Experts: Insecurity threatens Kenya's economy
22 June 2014, 09:14
Nairobi - Although Kenya recorded one of the fastest growing economies in Sub-Saharan Africa, rising political tensions and a wave of insecurity have posed great challenges to the country's economic progress, experts have said.
Experts and industry executives who spoke to Xinhua on Friday warned that political rhetoric and insecurity could erode gains made in expanding prosperity among Kenyans.
"It is a fact that politics influences the economy and other facets of life. What is worrying for now is the amplification of rhetoric by the political class and its potential to disrupt business and service delivery," Bethwel Kinuthia, an economics Lecturer, University of Nairobi told Xinhua.
Both the opposition and the ruling coalition have for the last two weeks engaged in war of words over pressing national matters like insecurity, high cost of living and skewed appointments in the public service.
Opposition leader Raila Odinga has called for a national dialogue to find lasting solution to challenges facing the country such as insecurity, cost of living and corruption.
President Uhuru Kenyatta and his key lieutenants are leading from a different script by insisting that the country is not in a crises mode.
Opposition leaders have called for a series of public rallies citing disaffection on the manner in which the country is being run.
However, experts have cautioned that public rallies might not solve Kenya's political and economic challenges, urging the opposition to seek dialogue in order to strike a middle ground solution.
"The opposition has a legitimate mandate to play an oversight role to keep the ruling class in check. What the opposition leaders should focus on for now is a transparent and responsive stewardship from the Jubilee government," said Kinuthia.
He cautioned against divisive politics that might inflame the country as it undergoes a delicate transition phase.
So far, President Kenyatta and opposition leaders are yet to strike a compromise to defuse political tension in the country.
Kinuthia regretted that the current standoff threatens economic growth as wary investors hesitate to pump money into the Kenyan economy.
"No investor, local or foreign would bet their money in a country embroiled in political instability. A fragile political environment bodes ill for business and economic growth," Kinuthia told Xinhua.
The U.S. Embassy in Kenya has started relocating some of its staff from Kenya to other countries over terrorism threats that has so far seen some Western nations issue travel warnings to their nationals.
The U.S. State Department said in its revised travel advisory on Kenya said the embassy would also be cutting down on its footprints in Kenya in the wake of insecurity that saw at least 60 people killed and many others injured early this week in the coastal region.
"Based on the recent changes in Kenya's security situation, the Embassy is also relocating some staff to other countries," the State Department said in its advisory.
Kinuthia challenged the political class to tone down rhetoric and concentrate on delivering pledges they made to the electorate.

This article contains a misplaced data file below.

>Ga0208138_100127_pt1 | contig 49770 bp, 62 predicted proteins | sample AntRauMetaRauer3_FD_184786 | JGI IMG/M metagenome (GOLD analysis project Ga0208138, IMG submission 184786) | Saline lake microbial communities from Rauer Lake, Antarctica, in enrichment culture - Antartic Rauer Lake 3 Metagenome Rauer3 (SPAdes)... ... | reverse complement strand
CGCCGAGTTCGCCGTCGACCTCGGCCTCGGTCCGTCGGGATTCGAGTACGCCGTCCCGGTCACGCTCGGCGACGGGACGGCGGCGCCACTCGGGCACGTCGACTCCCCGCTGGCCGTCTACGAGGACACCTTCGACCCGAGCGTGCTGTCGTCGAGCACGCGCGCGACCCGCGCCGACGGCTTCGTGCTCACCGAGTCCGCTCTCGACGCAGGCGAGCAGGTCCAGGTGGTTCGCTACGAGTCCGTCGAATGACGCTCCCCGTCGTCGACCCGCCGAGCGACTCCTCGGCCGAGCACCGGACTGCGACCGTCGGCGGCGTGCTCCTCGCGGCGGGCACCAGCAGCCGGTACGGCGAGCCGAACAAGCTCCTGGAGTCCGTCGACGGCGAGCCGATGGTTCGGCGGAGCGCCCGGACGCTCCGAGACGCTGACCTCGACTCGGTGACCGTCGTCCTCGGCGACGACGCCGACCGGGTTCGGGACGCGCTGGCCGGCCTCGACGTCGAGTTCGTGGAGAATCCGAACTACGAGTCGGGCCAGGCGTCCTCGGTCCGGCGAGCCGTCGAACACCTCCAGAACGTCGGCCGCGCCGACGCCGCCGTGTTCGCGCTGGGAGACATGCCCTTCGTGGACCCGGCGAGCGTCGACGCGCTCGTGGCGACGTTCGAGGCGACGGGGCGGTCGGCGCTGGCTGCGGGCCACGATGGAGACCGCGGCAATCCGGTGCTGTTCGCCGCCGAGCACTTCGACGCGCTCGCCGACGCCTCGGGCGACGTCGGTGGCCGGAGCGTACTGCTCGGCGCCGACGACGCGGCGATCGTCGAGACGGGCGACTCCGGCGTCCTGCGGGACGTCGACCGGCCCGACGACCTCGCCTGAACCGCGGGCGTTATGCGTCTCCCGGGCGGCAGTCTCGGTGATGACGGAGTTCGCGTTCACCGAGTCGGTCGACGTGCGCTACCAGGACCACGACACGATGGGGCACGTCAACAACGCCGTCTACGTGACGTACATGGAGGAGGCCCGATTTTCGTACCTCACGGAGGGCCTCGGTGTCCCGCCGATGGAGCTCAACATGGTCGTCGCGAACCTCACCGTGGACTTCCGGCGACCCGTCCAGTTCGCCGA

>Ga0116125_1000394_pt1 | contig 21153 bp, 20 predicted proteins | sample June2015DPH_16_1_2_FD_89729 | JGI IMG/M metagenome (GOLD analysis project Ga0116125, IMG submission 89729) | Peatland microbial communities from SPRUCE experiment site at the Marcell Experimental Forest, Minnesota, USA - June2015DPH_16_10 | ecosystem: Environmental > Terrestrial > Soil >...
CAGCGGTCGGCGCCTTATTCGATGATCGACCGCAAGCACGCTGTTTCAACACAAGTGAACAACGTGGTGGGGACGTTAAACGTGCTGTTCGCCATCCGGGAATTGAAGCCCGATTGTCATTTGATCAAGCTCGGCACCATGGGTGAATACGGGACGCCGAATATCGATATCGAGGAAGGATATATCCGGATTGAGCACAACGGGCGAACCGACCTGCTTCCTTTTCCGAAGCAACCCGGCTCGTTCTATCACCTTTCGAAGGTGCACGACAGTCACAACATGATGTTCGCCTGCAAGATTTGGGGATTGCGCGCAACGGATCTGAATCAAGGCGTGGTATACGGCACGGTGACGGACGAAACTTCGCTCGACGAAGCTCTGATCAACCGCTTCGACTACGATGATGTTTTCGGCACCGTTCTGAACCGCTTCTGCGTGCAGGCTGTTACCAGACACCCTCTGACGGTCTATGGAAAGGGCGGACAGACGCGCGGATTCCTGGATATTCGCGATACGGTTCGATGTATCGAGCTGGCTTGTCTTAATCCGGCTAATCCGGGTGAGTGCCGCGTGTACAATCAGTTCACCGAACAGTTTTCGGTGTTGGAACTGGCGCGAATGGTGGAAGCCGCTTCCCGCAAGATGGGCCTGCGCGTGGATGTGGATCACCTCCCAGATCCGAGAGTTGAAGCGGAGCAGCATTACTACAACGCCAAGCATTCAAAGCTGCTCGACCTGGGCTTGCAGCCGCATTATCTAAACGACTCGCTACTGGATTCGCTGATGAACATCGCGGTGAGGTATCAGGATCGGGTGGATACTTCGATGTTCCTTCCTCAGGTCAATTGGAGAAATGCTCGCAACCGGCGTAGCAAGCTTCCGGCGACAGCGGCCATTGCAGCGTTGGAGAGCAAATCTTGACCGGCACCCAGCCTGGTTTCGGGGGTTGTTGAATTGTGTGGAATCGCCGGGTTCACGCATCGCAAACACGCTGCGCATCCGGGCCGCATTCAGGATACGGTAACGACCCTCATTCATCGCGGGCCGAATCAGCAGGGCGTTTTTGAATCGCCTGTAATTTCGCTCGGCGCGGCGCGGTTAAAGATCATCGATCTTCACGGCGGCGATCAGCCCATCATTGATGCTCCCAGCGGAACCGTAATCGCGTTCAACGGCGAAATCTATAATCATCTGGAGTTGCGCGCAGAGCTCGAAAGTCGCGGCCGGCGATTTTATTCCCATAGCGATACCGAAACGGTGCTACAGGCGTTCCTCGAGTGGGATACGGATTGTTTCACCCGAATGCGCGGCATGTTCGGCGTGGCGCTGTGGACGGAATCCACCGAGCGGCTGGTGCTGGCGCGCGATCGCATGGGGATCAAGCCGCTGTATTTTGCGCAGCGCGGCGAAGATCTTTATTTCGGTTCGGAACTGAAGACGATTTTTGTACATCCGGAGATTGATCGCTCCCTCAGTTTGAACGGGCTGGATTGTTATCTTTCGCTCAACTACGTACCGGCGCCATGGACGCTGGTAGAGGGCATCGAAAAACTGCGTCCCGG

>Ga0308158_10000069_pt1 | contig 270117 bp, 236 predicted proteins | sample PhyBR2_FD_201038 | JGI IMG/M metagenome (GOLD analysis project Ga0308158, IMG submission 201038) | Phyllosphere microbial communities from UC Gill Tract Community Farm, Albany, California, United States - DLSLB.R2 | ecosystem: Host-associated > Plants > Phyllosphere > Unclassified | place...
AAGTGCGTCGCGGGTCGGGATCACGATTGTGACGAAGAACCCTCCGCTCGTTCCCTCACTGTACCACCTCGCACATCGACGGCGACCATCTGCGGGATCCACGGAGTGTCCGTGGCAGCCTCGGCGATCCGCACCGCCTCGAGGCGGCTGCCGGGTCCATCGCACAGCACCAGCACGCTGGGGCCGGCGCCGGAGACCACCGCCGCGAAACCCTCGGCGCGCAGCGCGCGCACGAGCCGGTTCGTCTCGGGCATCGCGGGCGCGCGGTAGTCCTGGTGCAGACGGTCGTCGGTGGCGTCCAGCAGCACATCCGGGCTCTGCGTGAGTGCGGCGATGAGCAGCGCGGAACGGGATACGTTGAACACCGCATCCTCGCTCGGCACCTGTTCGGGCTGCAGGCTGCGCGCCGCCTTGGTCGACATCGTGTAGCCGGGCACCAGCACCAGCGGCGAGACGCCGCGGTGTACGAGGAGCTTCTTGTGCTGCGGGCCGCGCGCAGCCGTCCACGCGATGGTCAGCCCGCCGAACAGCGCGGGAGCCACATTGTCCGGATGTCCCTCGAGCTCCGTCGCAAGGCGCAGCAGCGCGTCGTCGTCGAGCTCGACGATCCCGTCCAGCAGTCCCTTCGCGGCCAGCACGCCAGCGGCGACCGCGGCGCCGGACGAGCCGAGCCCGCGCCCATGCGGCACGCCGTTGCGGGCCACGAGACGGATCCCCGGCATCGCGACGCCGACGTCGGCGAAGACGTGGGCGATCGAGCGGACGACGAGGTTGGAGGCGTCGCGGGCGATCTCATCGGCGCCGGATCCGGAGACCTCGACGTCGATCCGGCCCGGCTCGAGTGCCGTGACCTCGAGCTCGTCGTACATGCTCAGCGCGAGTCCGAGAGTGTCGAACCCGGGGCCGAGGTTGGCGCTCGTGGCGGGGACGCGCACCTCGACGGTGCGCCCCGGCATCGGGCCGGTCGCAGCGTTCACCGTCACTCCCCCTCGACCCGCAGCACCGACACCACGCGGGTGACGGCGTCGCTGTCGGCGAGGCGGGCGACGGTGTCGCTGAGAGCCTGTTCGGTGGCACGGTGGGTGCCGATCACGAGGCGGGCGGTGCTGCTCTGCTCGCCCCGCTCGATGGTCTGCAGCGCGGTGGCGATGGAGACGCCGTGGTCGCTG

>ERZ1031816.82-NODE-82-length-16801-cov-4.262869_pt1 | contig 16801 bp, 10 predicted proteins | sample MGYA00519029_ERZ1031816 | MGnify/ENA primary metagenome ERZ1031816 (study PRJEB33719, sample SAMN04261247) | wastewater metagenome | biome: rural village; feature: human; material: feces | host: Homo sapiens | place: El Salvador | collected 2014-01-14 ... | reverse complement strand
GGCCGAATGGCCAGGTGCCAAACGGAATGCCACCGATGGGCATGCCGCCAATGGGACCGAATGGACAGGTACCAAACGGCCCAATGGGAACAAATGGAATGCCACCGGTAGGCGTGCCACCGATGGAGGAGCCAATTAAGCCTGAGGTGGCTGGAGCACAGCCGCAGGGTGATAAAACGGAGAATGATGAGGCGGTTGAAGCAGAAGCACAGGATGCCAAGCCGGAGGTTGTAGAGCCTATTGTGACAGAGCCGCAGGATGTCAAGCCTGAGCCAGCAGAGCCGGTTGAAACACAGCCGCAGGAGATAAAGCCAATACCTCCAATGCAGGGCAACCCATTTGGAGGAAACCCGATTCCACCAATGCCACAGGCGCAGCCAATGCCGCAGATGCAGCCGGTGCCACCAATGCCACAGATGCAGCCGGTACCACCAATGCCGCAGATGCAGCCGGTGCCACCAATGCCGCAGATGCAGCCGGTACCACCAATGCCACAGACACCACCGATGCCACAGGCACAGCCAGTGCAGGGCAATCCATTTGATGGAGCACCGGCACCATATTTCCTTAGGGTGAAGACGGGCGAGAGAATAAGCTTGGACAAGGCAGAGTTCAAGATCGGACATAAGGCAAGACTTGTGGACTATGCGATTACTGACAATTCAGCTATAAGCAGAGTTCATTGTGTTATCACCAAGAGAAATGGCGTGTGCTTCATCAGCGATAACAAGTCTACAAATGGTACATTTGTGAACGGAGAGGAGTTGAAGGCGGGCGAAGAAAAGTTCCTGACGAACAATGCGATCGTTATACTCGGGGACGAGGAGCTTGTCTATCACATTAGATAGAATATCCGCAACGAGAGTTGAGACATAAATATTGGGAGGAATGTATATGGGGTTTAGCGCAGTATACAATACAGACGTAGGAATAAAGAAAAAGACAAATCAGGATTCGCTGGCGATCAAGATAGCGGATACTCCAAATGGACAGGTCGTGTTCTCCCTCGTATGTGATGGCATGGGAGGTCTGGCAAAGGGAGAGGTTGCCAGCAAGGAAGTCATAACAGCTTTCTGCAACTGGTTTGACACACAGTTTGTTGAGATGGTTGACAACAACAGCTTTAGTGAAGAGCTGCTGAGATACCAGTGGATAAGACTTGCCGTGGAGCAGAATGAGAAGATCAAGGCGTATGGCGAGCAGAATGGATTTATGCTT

"The consequences of bad politics are grave and we should avoid actions that might drift this country to the 2007-08 period when incitement fuelled violence, deaths and destruction of property," Kinuthia said.
Kenya has maintained its enviable status as an epitome of stability and progress in a region best by conflicts and under- development.
Ngunyi said on national television that Kenyan politics have evolved but the rule of law and individual responsibility should remain a cardinal principal to deter balkanization.
Business executives and ordinary citizens expressed displeasure at the current standoff pitting the government against the opposition.
The Chair of Kenya National Chamber of Commerce and Industry, Kiprono Kittony in a published commentary warned that insecurity and rising political temperatures will impact negatively on the economy.
Industry and commerce are the drivers of economy and require an environment of stability, Kittony said, noting that heightened political activities threatens key sectors of the economy like tourism.
The recent Mpeketoni attack is the most deadly attack in Kenya since at least 67 people were killed during a siege at Nairobi's Westgate shopping centre last September.
Kenya's tourism also suffered a decline in the number of tourists arriving since September 2011 when the Somali militant group, the Al-Shabaab, carried out the kidnappings of tourists in the Lamu archipelago and the kidnapping of the Spanish volunteers.
The country has witnessed several hit-and-run grenade attacks in recent months in the capital, Nairobi, and in northern Kenya and Mombasa port city.
Kenyan authorities often blame such attacks on Al-Qaida- affiliated Al-Shabaab rebels from neighbouring Somalia.
Kenya's international tourist arrivals for 2013 declined by 15. 8 percent to 1.49 million from 1.78 million in 2012. The drop in foreign tourists is largely attributed to increased terrorist attacks that have hit the country.
Local investors support a political truce to calm down jitters that have eroded business confidence.
"Why do newspapers keep on flashing alarming headlines as if we are in a state of war? We need sobriety at this moment to enable Kenyans to conduct their normal activities without disruption," lamented a female trader, saying that public rallies will worsen an already fragile situation.
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